The other was that the statement "legal in the country of import" had discussion about whether that allows other countries to ban import for protectionist reasons, end-running WTO agreements. China bans import of used tested working Pentium 4 laptops, for example... another country might ban electronics "made by Jews". There was a fair discussion about drawing the line on what I called "Orange Laws"... China may ban the color orange, but should we really incorporate references to that into USA laws, de facto making export of "orange" a violation of USA law? Or should we acknowledge China's sovereignty over Chinese soil, accept that we could get arrested for selling orange commodities, but stop short of making it a violation of USA law to sell something colored orange to a Chinese consumer?

The last discussion was admittedly legal and nuanced, I was promoting a clarification such as "foreign restrictions within the scope of the Basel Convention" or other limits to letting foreign governments put USA citizens into USA jails under USA laws that reference their laws. But in any case, it became a reason to part ways with R2 Standards.

One thing we agreed on with BAN:
  • R2 continues to allow mercury devices and batteries to be shredded. Current US regulations allow recyclers to shred batteries in e-waste, along with mercury lamps and switches, which is highly likely to expose workers and release toxins into the environment. The draft R2 standard ultimately allows these irresponsible practices to continue, this time with EPA’s endorsement.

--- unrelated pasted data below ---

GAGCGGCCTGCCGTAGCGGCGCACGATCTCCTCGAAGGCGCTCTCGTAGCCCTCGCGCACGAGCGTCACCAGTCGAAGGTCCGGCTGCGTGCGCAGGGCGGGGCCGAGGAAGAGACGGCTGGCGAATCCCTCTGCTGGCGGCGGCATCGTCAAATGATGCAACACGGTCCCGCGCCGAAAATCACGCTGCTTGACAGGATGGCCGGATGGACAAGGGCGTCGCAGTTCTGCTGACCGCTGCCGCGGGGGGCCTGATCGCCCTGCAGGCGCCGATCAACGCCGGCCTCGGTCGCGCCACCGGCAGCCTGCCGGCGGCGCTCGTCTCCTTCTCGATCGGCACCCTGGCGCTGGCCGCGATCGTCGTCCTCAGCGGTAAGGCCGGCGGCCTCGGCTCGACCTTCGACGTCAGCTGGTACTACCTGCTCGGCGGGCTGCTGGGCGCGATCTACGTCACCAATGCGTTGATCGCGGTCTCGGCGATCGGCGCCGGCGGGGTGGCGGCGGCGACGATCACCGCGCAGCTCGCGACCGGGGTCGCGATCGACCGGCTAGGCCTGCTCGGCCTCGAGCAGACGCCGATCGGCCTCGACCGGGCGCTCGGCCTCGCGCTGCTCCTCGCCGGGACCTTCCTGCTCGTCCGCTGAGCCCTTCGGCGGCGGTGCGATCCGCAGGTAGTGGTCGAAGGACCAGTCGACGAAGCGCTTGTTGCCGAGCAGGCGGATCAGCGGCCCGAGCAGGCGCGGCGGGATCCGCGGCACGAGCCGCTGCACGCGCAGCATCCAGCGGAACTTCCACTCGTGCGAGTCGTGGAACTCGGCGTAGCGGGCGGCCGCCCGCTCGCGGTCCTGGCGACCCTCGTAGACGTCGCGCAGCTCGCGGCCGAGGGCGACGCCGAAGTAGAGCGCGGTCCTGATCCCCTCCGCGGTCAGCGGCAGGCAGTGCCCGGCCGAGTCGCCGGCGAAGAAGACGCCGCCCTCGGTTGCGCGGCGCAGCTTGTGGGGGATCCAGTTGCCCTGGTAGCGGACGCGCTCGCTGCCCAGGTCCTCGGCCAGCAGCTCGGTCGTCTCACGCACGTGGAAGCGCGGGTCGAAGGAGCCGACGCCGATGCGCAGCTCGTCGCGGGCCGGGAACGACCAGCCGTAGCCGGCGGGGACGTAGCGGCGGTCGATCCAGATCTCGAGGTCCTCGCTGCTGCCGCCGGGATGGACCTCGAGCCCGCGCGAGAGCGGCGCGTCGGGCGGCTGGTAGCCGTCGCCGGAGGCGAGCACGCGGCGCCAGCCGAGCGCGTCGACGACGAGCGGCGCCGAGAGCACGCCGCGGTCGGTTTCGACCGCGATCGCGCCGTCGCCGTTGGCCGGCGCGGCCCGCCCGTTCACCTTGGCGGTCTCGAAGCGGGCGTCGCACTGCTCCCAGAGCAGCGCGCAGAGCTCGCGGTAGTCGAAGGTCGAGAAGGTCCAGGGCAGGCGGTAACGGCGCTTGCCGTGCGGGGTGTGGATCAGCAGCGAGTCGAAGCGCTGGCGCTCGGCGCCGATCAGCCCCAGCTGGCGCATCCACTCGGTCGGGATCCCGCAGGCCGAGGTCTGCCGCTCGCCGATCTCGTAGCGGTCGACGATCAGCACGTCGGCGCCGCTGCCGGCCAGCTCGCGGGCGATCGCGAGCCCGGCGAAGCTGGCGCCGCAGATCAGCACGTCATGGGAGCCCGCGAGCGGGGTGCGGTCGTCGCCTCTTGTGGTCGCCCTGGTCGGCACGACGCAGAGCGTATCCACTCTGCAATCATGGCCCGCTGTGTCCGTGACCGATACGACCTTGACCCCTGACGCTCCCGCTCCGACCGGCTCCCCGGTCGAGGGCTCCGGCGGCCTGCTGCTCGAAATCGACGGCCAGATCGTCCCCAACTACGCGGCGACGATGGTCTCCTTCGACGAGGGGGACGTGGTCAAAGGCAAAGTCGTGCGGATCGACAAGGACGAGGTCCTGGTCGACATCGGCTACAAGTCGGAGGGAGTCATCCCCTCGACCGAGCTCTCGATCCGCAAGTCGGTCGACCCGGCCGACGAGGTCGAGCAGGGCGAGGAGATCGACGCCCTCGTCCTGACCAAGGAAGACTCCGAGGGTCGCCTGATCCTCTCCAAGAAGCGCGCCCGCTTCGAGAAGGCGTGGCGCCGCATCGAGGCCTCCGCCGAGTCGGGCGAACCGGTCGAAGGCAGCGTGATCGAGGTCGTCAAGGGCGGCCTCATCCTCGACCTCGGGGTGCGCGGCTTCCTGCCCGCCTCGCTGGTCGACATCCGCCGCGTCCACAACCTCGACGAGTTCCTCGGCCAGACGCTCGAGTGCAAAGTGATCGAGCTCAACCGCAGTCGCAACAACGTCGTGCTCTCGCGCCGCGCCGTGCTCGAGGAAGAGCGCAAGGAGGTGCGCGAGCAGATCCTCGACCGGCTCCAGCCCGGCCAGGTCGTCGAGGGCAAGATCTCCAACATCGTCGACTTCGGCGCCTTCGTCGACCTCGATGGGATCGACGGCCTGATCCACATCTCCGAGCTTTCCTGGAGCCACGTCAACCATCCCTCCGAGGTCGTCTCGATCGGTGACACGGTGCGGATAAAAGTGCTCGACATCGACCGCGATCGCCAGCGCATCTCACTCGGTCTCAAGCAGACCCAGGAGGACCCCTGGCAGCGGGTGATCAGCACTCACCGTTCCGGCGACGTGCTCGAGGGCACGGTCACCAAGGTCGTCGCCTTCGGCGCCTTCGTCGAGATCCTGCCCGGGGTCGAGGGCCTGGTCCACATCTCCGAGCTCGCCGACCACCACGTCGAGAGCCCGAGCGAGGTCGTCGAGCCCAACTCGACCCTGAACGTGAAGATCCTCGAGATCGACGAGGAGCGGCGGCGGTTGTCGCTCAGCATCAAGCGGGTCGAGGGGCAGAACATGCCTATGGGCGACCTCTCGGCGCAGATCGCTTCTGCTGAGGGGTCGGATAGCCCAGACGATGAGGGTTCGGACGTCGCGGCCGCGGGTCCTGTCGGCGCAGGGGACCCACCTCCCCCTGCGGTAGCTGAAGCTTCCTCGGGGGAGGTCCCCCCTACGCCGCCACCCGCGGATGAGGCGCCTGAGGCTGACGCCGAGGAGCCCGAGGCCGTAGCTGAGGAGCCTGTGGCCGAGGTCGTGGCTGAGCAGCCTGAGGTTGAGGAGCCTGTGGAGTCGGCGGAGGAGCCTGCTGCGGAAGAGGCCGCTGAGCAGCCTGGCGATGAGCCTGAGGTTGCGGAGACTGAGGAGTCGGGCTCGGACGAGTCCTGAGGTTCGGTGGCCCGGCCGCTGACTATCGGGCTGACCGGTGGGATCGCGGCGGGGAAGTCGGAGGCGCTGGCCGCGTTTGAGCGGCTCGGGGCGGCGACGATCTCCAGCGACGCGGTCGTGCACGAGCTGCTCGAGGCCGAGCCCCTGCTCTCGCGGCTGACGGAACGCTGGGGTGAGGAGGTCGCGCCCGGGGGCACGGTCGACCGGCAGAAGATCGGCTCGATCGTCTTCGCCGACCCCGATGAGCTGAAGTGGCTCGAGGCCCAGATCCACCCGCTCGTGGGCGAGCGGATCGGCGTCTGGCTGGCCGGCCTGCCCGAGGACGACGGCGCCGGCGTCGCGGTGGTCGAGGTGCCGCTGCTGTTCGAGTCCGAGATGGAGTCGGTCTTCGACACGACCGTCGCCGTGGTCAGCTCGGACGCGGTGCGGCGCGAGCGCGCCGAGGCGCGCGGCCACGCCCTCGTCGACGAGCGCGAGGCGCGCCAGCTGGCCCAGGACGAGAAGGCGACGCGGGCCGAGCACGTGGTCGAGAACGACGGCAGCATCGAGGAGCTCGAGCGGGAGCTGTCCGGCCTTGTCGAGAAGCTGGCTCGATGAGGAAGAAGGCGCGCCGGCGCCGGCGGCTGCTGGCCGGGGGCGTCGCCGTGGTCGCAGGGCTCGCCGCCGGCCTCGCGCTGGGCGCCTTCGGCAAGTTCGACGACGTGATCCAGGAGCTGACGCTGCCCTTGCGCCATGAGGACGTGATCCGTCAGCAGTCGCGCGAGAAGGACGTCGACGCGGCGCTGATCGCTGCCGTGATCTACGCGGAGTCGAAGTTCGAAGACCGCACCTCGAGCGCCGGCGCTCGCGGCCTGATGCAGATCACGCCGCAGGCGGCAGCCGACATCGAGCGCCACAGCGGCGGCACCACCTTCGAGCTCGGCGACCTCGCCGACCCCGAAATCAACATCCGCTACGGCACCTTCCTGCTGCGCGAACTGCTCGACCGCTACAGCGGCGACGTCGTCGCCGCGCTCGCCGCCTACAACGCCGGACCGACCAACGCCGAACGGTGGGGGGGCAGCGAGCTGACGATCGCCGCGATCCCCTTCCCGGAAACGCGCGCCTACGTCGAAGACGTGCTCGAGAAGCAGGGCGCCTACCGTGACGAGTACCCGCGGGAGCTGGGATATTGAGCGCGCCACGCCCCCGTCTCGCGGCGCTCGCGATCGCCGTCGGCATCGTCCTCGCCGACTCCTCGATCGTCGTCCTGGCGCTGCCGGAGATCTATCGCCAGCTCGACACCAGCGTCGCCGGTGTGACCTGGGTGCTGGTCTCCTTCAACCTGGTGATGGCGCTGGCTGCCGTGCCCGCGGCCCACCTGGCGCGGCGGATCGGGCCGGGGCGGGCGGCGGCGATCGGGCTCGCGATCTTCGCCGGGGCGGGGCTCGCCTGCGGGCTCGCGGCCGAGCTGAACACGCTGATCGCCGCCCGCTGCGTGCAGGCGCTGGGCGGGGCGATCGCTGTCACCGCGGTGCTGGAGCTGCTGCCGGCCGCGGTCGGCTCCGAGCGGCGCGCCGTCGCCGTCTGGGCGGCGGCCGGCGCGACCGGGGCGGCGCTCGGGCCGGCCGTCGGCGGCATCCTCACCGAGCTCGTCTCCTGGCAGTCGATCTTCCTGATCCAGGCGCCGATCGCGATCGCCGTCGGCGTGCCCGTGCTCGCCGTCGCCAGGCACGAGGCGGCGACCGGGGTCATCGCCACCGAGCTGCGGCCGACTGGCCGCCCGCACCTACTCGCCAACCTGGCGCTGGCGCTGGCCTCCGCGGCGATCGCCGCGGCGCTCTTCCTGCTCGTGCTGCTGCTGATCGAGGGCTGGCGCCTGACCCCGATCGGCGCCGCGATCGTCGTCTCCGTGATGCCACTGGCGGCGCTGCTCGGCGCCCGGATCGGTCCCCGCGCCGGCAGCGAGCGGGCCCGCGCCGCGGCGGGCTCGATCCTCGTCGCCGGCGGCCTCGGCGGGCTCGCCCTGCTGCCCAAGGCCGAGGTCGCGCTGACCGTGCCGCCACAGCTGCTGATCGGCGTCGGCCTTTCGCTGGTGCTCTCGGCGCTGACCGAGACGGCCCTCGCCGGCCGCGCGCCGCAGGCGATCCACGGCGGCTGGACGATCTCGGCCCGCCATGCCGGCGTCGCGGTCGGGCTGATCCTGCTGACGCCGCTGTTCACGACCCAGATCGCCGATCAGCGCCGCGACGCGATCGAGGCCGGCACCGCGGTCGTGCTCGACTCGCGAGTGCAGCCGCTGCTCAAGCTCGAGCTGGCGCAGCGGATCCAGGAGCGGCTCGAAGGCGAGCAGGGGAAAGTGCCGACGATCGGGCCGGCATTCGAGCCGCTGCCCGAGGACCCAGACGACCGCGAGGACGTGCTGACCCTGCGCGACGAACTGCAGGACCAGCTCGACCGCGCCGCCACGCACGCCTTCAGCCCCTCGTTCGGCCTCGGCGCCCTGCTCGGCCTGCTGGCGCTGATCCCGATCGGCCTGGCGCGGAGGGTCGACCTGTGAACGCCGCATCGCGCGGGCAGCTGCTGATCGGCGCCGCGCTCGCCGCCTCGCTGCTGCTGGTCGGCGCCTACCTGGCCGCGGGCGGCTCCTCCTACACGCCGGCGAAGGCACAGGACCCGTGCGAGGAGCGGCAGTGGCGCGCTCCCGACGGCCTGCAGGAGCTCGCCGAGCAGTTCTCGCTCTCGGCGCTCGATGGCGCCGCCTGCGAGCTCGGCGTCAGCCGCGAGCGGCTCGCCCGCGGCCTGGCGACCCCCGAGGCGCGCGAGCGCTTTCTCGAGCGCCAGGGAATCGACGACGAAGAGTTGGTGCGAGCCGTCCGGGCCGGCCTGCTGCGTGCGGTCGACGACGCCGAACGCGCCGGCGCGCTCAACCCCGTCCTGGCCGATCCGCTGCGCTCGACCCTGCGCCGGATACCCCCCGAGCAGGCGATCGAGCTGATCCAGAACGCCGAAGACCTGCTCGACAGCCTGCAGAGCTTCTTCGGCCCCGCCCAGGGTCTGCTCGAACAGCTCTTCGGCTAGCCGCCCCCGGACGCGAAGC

One of my pet peeves is that people who buy a big shredder are assumed to have been doing something more for the environment than people who employ 60 people to take the same stuff apart by hand. But calling people who invested in early stage shredding technology "irresponsible" has to sting, because most of the people I know who invested in that flawed technology did so to appease BAN and avoid the export market.

Personally, I still like the tried and true WR3A standards. These are still good chestnuts for a municipality without the means to do a full audit, and who doesn't want to wait for independent accreditation of R2 or RIOS standards.
  • 1) CRT Glass Test: The most expensive and difficult and insurance-heavy activity is what you do with the bad CRTs that are NOT repairable. Of the total tons of material a recycler ships, how much is CRT glass?
  • 2) PCB Test: Of the total tons of CPUs brought in, how much CRT printed circuit boards went back out? It's tough to police whether a Pentium 4 had enough RAM in it, or to ship it with a hard drive. But if someone has NO PCB recycling, then the Pentium 1 computers MUST be going along for the ride. Like the CRT test, you don't really need to suspect a company of recycling the good ones and shipping the bad ones, you just need to verify that some reasonable percentage is getting removed and recycled before export.
  • 3) Employees per ton. Companies which don't take anything apart tend not to hire people to stand around.
  • 4) Sea containers per year per ton. Nuff said.
All of those tests are independently verifiable through IRS, DNB, Dept of Commerce channels, some of which are available to EPA but not to a private company. Eventually, a group like ISRI will probably take over and establish R2 standards under RIOS, the Recycling Industry Operating Standards they developed in the past to govern concerns over auto batteries, freon, etc.

The WR3A Tests also compliment a good old fashioned walk-through. When people tour Good Point Recycling, we like to point out those 4 tests. We don't mind getting an R2 Accreditation as well, but the poor man's audit will eliminate the 20% of companies exporting 80% of the pollution.